As I explained in the workshop, the game involves choosing two or more characters—four seems to be an optimal number—from a particular text, such as Adam, Eve, God, and the serpent from Genesis. Then the teacher draws the class’s attention to a perilous episode involving the characters—for instance, Adam and Eve’s transgression in eating the fruit in Genesis 3. During open discussion, the students rank the characters on a scale of 1 to 10 in terms of the blame each character shares for the incident. A “1” means little or no blame, and a “10” means practically total blame. The students are free to rank each character anywhere along the scale they wish, but they must defend their ranking with textual references or allusions. The game, happily, often inspires disagreement and debate, with one hypothetical student, for instance, giving Adam a “3” (some blame) and another student giving him a “9” (a preponderance of blame).

As my colleagues and I evaluated the game, we perceived that it may well be effective at fostering participation for a connected set of reasons. The game, we reasoned, taps into the curious pleasure associated with list making—for instance, the top 10 this or that. What is more, the nature of the subjects, such as the archetypal transgression in Genesis 3—or Enkidu’s death in The Epic of Gilgamesh or Patroclus’s death in the Iliad—leaves plenty of room for disagreement over how to rank the characters in terms of their responsibility for a specific incident. Drawing on this insight, I quickly determined that a comparable game could involve ranking things other than literary characters’ blameworthiness, and this determination helped me to bring the Blame Game’s success to another course.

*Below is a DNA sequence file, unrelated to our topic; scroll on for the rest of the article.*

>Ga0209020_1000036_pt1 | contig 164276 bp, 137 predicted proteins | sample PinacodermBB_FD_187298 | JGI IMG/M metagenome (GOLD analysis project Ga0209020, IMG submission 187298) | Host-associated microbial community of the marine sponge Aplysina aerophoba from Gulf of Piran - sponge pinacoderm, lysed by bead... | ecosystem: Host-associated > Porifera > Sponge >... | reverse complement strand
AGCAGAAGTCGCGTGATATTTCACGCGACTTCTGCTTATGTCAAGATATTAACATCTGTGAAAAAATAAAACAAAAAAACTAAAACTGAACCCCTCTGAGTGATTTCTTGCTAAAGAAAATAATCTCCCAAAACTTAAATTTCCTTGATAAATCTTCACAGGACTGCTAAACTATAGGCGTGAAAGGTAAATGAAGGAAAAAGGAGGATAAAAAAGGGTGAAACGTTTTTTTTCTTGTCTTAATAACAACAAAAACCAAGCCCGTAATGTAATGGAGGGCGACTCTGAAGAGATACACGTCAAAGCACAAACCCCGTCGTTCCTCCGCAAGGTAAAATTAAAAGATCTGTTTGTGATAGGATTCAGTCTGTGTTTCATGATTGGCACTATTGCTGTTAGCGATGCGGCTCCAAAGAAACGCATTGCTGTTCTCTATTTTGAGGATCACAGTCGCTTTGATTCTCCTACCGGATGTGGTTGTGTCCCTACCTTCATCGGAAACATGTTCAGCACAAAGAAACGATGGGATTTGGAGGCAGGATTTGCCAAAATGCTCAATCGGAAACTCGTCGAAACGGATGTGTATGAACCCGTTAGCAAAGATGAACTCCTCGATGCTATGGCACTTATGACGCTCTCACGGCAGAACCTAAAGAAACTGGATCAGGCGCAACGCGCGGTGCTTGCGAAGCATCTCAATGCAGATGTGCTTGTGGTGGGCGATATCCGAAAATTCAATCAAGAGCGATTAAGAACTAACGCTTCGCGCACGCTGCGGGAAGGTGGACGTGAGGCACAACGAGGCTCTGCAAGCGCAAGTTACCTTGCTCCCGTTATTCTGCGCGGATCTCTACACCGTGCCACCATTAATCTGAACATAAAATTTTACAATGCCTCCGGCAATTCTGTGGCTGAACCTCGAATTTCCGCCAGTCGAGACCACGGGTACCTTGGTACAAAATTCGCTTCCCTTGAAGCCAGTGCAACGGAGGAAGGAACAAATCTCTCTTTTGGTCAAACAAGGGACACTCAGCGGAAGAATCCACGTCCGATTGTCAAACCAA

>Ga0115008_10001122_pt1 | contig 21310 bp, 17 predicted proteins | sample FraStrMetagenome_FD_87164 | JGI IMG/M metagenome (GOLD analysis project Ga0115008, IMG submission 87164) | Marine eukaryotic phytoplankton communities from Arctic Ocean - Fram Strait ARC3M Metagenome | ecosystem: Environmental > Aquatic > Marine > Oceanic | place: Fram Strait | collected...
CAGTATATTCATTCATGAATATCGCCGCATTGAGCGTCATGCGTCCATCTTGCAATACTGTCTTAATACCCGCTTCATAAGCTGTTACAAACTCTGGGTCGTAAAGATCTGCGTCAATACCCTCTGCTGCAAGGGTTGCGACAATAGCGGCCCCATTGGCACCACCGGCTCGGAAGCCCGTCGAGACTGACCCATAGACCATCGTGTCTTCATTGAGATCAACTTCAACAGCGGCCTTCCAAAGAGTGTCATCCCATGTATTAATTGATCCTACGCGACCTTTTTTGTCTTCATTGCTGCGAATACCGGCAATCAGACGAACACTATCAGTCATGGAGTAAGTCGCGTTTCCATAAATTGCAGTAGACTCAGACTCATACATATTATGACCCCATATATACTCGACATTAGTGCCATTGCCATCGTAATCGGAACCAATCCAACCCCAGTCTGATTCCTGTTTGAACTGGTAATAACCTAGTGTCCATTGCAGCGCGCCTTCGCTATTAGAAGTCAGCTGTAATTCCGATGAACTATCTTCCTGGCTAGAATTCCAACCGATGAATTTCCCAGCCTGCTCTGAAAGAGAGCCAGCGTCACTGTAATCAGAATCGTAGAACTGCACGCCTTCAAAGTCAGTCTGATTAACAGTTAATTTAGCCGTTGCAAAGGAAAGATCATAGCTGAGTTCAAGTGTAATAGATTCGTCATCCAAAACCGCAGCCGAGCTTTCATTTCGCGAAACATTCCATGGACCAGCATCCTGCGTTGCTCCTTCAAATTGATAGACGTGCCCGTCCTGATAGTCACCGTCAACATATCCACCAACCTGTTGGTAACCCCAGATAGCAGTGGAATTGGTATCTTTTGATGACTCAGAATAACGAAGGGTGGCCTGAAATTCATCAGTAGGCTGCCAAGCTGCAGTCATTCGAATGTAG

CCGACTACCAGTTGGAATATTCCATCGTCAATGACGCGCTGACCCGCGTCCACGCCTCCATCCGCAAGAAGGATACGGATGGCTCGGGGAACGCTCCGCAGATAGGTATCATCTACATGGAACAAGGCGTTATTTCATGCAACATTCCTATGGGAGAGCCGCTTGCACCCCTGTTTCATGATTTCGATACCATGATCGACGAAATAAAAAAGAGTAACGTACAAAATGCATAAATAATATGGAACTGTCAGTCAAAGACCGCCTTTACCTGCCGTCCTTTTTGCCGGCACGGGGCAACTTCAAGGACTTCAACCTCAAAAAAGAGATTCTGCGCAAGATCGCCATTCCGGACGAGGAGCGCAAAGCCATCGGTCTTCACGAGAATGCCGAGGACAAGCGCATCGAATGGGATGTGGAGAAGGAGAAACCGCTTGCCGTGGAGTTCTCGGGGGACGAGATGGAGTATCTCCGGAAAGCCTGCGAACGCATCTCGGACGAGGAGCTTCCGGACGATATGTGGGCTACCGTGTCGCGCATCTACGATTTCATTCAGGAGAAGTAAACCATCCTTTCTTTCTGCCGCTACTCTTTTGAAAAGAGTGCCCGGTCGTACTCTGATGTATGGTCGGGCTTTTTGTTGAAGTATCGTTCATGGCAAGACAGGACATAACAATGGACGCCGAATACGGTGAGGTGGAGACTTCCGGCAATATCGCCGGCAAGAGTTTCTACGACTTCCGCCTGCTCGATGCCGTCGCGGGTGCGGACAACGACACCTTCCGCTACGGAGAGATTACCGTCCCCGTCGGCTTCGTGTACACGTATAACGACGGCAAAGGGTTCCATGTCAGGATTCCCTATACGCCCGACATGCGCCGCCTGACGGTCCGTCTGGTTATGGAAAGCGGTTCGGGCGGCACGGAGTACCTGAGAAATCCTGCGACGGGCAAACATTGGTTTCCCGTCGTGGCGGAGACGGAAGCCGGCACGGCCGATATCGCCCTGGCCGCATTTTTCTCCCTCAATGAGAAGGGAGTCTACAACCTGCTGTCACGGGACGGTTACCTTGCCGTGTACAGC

A companion course to Intellectual Heritage I, Intellectual Heritage II focuses on works of science, political philosophy, history, and more. The texts I use in Intellectual Heritage II include Galileo’s Sidereus Nuncius, Richard Dawkins’s River out of Eden, Karl Marx and Friedrich Engels’s The Communist Manifesto, and Mary Wollstonecraft’s A Vindication of the Rights of Woman. Although I have used the Blame Game in Intellectual Heritage I for years, I had never settled on a way to vary it for the nonliterary texts in Intellectual Heritage II. The dearth of storybook characters in these texts stymied me, left me with no one “to blame.”

Post-workshop, however, my thoughts turned more broadly to ranking as opposed to blaming. Thus, I designed a new game: Great Ideas, Then and Now. In this game, students rank both the historical and contemporary impact of the great ideas conveyed in the aforementioned texts: heliocentrism, Darwinism, communism, and gender inequity. The scale is still 1–10, but the numbers’ significance differs. For instance, a “9” for the historical importance of heliocentrism means the idea was vital when it emerged in historical context. A “2” for contemporary significance means it no longer has the impact it once had. As with the Blame Game, though, there is room for healthy disagreement. For instance, when I piloted Great Ideas, Then and Now in spring 2019, several vocal students argued that heliocentrism had an immense impact during the Renaissance but is taken for granted today, lowering its contemporary number. One or two others, however, suggested that it may be taken for granted today but still provides the foundation for modern cosmology, making a higher contemporary number appropriate.

The point here is not for teachers to use the Blame Game or Great Ideas, Then and Now in their classes (though they may absolutely do so). Rather, the point is to have teachers consider how some type of ranking exercise may foster class participation by tapping into people’s penchant for listing and categorizing. Games or exercises that employ ranking, I have found, can help students hone their analytical and critical skills by engaging them in both classification and interpretation.

John A. Dern, PhD, is a professor of instruction in the Intellectual Heritage Program at Temple University.